Carson is rethinking plans for a 157-acre former landfill now that the National Football League has spurned that site in favor of building a stadium in Inglewood.

Officials said the city might resort to its fallback plan of partnering with a major commercial developer for the site near the 405 and 110 freeways. But the national attention over the NFL bidding process, which ended with Inglewood as a home for the St. Louis Rams and maybe the San Diego Chargers, put attention on the Carson site and prompted new developers to weigh in.

“We’re not the type of city that cries over spilled milk,” said City Manager Ken Farfsing. “We’re going to continue to work with the developers, but we really want to test the market, too. As soon as the NFL made the decision, the phone started ringing here.”

While losing the NFL vote was a disappointment, Mayor Albert Robles said months of stadium negotiations have put the area in the spotlight and it has now become a serious contender for a major project that would combine offices, restaurants and retail.

“It was a long roller-coaster ride. Many highs and lows,” he said. “It is my hope that we will build a project that may not be as recognizable as an NFL stadium, but it is going to be a signature project for the city of Carson.”

The city had already been pursuing a large mixed-use retail development on the site when the NFL came looking for land, according to Robles. Among the stadium supporters was Walt Disney Co. Chairman and Chief Executive Robert Iger, appointed in November by the Chargers and Oakland Raiders to spearhead construction on the new stadium if it received approval from the NFL.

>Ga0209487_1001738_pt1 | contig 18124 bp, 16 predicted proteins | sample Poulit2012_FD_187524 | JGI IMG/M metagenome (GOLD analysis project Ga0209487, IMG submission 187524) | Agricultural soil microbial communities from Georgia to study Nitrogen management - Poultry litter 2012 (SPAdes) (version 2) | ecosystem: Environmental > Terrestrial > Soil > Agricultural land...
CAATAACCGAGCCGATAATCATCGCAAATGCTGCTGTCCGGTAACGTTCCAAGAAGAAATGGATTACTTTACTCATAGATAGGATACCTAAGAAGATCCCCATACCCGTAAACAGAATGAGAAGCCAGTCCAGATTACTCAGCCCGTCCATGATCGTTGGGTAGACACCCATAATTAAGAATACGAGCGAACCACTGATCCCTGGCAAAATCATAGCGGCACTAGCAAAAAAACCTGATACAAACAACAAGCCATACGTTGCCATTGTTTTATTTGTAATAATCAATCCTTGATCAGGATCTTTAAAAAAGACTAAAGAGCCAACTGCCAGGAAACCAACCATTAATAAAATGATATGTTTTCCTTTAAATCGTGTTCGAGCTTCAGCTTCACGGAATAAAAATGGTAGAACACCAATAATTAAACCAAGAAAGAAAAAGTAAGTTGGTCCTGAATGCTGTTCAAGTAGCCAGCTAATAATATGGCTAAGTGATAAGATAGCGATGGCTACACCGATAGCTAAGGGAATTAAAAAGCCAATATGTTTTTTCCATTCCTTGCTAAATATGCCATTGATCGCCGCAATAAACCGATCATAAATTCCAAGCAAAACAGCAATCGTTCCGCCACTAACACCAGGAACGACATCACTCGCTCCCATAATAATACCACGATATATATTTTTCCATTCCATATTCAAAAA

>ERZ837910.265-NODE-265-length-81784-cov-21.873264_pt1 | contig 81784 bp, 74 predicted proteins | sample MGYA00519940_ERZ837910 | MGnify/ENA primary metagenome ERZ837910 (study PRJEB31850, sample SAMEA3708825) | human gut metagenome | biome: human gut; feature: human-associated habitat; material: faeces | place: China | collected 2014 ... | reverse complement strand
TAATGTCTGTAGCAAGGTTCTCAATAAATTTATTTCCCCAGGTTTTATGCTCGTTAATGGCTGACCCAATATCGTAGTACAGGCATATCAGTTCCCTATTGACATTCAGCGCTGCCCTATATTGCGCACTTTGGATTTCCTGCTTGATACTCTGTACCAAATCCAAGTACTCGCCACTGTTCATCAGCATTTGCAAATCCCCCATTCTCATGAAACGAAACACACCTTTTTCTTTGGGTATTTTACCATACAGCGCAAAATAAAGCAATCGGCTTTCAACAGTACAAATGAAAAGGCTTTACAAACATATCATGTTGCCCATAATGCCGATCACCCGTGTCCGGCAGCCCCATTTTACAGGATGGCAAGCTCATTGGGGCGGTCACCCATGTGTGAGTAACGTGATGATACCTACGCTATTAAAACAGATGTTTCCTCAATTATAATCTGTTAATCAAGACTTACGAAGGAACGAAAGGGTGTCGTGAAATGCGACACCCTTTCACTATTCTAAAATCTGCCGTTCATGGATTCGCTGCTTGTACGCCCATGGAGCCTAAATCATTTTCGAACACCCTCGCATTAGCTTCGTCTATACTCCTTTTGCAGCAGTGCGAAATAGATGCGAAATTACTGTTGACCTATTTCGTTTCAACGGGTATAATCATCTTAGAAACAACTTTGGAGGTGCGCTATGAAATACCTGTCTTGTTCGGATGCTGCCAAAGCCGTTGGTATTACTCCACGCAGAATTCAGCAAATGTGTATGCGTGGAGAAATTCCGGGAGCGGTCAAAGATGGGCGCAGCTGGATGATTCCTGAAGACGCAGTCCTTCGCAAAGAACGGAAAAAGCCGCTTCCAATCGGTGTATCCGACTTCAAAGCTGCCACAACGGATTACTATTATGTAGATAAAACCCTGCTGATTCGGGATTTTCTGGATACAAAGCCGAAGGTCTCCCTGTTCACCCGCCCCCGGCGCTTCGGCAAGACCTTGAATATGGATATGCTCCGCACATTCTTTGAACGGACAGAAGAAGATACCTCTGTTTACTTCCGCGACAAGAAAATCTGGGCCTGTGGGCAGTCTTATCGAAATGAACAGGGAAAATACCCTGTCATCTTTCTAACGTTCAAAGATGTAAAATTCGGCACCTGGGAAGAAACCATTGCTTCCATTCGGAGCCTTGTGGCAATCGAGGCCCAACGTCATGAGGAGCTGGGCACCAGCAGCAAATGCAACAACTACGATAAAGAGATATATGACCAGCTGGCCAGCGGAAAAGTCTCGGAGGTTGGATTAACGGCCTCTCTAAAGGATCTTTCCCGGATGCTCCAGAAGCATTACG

In the process, Carson took control of the land, putting it under the management of the Carson Reclamation Authority. But the city won’t be able to take any concrete steps until April, when an agreement with the Chargers and Raiders to develop a stadium will expire.

Meanwhile, many details have yet to be worked out. Farfsing said the City Council this week will discuss extending an existing ban on development of 600 acres surrounding the parcel. The Chargers own 11 acres next to the former landfill, which operated from 1959 to 1965.

Environmental concerns must be considered, too. The soil’s toxicity requires cleanup efforts such as discharging 30,000 gallons of water a day and installing a methane protection system. The remaining remediation needed for a complete cleanup, approved by state Department of Toxic Substances Control, will cost $80 million. Some of it cannot be completed until Carson makes construction plans. Robles said he aims to move quickly once the city gets control of the land in April, and to show plans to residents in the fall.

Along with the national attention Carson has received, the city has already claimed the $250,000 promised by the Chargers and Raiders together in the event that the city lost its stadium bid. Farfsing said the money could fund studies on how to develop the 600 acres surrounding the proposed stadium site.

“When you drive the 405 freeway, you see that we probably have about 700 acres, a lot of it vacant property,” he said. “We think we have a great opportunity to redevelop these properties. You couldn’t buy the advertising that we got from the NFL project.”

For reprint and licensing requests for this article, CLICK HERE.